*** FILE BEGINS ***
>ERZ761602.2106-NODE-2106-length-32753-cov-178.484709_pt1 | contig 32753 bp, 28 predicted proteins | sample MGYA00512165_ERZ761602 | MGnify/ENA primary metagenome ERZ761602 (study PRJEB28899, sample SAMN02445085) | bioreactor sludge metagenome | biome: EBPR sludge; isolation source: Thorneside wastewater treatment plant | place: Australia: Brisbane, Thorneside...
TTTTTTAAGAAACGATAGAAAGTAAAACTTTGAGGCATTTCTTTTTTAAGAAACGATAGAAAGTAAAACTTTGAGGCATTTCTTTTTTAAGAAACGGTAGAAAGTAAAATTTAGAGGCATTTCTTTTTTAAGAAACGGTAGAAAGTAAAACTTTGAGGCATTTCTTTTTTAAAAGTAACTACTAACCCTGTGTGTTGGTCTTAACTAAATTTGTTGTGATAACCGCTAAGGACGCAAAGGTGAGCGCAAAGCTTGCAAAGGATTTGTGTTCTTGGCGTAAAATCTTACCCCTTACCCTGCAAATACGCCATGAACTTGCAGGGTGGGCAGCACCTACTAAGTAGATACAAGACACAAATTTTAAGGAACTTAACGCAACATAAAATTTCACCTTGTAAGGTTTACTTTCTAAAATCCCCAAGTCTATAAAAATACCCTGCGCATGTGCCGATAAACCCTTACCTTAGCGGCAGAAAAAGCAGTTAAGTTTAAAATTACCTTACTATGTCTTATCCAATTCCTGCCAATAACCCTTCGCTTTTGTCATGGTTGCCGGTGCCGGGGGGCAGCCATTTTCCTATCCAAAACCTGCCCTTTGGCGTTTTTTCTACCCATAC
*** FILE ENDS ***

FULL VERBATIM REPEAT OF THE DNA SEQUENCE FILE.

>ERZ761602.2106-NODE-2106-length-32753-cov-178.484709_pt1 | contig 32753 bp, 28 predicted proteins | sample MGYA00512165_ERZ761602 | MGnify/ENA primary metagenome ERZ761602 (study PRJEB28899, sample SAMN02445085) | bioreactor sludge metagenome | biome: EBPR sludge; isolation source: Thorneside wastewater treatment plant | place: Australia: Brisbane, Thorneside...
TTTTTTAAGAAACGATAGAAAGTAAAACTTTGAGGCATTTCTTTTTTAAGAAACGATAGAAAGTAAAACTTTGAGGCATTTCTTTTTTAAGAAACGGTAGAAAGTAAAATTTAGAGGCATTTCTTTTTTAAGAAACGGTAGAAAGTAAAACTTTGAGGCATTTCTTTTTTAAAAGTAACTACTAACCCTGTGTGTTGGTCTTAACTAAATTTGTTGTGATAACCGCTAAGGACGCAAAGGTGAGCGCAAAGCTTGCAAAGGATTTGTGTTCTTGGCGTAAAATCTTACCCCTTACCCTGCAAATACGCCATGAACTTGCAGGGTGGGCAGCACCTACTAAGTAGATACAAGACACAAATTTTAAGGAACTTAACGCAACATAAAATTTCACCTTGTAAGGTTTACTTTCTAAAATCCCCAAGTCTATAAAAATACCCTGCGCATGTGCCGATAAACCCTTACCTTAGCGGCAGAAAAAGCAGTTAAGTTTAAAATTACCTTACTATGTCTTATCCAATTCCTGCCAATAACCCTTCGCTTTTGTCATGGTTGCCGGTGCCGGGGGGCAGCCATTTTCCTATCCAAAACCTGCCCTTTGGCGTTTTTTCTACCCATAC